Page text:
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For centuries, courts of law have been faced with the problem of determining what type of innovation is an appropriate subject matter for a patent. With each technical advance, the question of what is, and what is not, patentable must once again be determined by the courts.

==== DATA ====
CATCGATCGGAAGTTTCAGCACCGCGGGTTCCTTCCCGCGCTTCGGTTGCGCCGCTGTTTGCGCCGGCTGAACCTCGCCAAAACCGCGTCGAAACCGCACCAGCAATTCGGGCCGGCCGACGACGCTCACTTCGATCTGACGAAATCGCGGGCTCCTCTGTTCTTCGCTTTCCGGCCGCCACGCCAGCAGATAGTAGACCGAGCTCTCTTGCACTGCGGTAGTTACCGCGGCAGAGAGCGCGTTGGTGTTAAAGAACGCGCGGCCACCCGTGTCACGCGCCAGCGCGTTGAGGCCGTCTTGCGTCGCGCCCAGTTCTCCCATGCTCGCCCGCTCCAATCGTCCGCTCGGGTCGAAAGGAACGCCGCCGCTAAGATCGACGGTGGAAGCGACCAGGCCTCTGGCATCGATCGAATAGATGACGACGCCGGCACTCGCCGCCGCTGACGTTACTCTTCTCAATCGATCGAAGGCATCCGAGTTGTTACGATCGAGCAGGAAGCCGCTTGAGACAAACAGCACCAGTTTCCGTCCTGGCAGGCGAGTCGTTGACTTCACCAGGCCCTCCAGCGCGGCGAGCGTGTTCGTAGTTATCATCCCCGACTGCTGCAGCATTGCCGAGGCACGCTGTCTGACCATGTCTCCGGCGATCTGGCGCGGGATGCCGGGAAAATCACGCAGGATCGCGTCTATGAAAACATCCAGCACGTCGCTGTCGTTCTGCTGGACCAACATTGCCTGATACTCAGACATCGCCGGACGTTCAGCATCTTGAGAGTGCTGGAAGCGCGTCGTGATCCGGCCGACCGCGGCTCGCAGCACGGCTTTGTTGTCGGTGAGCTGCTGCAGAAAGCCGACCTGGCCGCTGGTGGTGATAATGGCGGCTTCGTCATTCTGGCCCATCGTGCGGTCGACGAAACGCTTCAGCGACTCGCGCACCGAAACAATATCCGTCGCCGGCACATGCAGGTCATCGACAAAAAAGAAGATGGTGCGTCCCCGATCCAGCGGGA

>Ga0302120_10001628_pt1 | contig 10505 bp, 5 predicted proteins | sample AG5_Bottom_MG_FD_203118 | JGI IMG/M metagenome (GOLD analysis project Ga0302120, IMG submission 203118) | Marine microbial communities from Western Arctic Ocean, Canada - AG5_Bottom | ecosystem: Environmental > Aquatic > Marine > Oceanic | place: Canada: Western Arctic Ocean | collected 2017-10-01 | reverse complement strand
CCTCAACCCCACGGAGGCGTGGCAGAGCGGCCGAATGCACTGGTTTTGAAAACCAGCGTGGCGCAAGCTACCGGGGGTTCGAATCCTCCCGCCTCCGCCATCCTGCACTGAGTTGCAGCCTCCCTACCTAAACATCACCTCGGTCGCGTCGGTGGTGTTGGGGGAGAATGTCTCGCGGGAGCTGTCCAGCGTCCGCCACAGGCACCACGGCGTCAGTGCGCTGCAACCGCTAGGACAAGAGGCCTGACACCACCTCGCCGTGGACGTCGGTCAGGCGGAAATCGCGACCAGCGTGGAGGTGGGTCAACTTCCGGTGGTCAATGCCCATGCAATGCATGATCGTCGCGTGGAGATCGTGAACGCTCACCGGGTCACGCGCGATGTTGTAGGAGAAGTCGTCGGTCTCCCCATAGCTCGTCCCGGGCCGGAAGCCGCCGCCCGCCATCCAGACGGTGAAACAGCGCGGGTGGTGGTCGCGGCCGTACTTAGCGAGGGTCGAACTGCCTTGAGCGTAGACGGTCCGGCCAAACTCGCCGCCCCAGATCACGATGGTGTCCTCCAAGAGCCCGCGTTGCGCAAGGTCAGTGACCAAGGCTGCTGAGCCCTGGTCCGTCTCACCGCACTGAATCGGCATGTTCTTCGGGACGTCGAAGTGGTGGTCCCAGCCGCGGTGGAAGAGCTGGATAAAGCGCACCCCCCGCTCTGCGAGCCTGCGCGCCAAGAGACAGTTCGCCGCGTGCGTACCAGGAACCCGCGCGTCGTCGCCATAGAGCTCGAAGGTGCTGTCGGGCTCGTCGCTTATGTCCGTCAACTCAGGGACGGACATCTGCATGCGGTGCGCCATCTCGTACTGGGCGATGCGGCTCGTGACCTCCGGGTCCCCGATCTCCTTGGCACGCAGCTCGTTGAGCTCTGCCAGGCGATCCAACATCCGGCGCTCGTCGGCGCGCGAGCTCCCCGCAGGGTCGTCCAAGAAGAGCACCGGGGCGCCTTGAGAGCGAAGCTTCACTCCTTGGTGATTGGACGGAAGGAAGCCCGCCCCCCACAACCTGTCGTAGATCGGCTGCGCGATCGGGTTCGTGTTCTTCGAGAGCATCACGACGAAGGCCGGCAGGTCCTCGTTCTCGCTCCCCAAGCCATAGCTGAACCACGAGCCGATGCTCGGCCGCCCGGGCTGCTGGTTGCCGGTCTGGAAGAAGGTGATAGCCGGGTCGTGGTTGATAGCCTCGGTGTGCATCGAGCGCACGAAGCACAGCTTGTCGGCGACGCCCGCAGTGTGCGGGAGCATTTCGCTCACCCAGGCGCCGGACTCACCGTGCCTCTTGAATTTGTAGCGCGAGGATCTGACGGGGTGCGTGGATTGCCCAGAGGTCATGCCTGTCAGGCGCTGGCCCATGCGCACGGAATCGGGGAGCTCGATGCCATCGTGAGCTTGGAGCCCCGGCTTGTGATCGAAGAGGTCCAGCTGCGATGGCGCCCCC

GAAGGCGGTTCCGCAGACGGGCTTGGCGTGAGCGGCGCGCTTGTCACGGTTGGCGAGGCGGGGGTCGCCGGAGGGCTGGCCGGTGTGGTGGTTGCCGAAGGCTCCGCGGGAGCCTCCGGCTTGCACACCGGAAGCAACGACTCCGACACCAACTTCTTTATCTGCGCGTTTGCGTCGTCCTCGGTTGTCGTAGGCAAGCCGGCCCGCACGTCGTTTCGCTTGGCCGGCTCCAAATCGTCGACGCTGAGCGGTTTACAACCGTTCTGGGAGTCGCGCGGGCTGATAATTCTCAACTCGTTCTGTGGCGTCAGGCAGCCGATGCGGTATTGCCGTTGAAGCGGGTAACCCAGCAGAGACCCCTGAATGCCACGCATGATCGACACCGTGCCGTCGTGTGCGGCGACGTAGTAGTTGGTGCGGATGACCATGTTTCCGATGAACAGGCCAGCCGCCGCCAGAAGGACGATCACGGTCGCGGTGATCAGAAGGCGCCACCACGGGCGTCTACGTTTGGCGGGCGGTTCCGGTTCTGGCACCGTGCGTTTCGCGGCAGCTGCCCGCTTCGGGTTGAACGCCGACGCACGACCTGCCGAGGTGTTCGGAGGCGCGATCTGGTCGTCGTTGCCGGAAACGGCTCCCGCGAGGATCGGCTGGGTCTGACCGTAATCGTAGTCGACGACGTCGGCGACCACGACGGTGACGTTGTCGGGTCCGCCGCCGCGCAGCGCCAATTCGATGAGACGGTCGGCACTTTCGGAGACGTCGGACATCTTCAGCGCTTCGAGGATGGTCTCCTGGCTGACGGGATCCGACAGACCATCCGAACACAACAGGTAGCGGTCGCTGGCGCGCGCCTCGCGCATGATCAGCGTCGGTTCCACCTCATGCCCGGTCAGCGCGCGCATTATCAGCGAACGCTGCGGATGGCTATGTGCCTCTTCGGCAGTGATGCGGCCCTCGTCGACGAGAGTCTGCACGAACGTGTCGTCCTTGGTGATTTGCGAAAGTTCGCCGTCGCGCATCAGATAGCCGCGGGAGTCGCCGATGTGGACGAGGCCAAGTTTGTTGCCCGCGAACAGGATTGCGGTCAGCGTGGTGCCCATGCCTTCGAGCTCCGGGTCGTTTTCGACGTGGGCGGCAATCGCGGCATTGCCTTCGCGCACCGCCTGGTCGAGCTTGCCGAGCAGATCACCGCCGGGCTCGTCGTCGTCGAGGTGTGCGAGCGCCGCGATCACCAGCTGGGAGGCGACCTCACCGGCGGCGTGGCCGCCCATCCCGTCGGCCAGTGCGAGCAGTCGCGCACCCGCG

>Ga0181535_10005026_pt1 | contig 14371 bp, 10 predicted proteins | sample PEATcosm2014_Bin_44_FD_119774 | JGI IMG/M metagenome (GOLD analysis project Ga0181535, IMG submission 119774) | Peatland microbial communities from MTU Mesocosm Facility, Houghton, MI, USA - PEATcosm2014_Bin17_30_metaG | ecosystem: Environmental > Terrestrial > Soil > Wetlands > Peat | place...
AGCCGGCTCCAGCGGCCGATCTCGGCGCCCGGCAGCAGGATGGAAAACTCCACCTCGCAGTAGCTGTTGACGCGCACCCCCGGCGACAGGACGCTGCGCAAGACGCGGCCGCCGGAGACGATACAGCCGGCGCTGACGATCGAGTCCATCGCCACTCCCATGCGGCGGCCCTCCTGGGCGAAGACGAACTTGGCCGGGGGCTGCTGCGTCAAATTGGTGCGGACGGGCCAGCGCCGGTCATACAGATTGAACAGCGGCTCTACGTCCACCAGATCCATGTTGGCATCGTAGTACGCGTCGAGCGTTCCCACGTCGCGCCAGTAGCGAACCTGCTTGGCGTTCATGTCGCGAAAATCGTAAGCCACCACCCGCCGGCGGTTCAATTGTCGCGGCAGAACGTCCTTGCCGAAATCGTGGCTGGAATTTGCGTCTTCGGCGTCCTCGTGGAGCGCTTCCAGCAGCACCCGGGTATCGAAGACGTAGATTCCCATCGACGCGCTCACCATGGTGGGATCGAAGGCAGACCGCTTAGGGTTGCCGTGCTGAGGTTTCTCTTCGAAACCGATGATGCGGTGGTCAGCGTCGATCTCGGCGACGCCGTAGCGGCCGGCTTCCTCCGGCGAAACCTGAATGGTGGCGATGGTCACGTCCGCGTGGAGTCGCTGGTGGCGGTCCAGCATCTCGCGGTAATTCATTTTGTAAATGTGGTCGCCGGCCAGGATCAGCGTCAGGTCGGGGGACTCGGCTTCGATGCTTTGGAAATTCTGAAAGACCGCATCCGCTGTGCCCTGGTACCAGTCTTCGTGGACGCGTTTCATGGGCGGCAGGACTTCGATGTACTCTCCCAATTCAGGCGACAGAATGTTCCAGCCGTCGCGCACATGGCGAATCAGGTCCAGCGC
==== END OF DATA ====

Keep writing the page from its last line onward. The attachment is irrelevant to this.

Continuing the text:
This book traces the development of a legal structure for patents for invention during the earlier phase of the Industrial Revolution in England (1750s-1830s). The study charts the development of patent law by examining judicial decision-making in patent disputes in the late eighteenth-early nineteenth century. Its focus is on the attitude of judges to patents. It examines what factors judges may have taken into account in reaching their decisions and how these factors may have affected the moulding of the legal concepts of patent law. The type of technology at issue may have changed since the eighteenth century, but the legal discussions these developments have engendered show some remarkable similarities to the discussions that were taking place in the courts during the Industrial Revolution. In the final chapter, the author sets out recent legal discussions on the patentability of software. This book will not fail to be of interest to anyone dealing with patent law and innovation.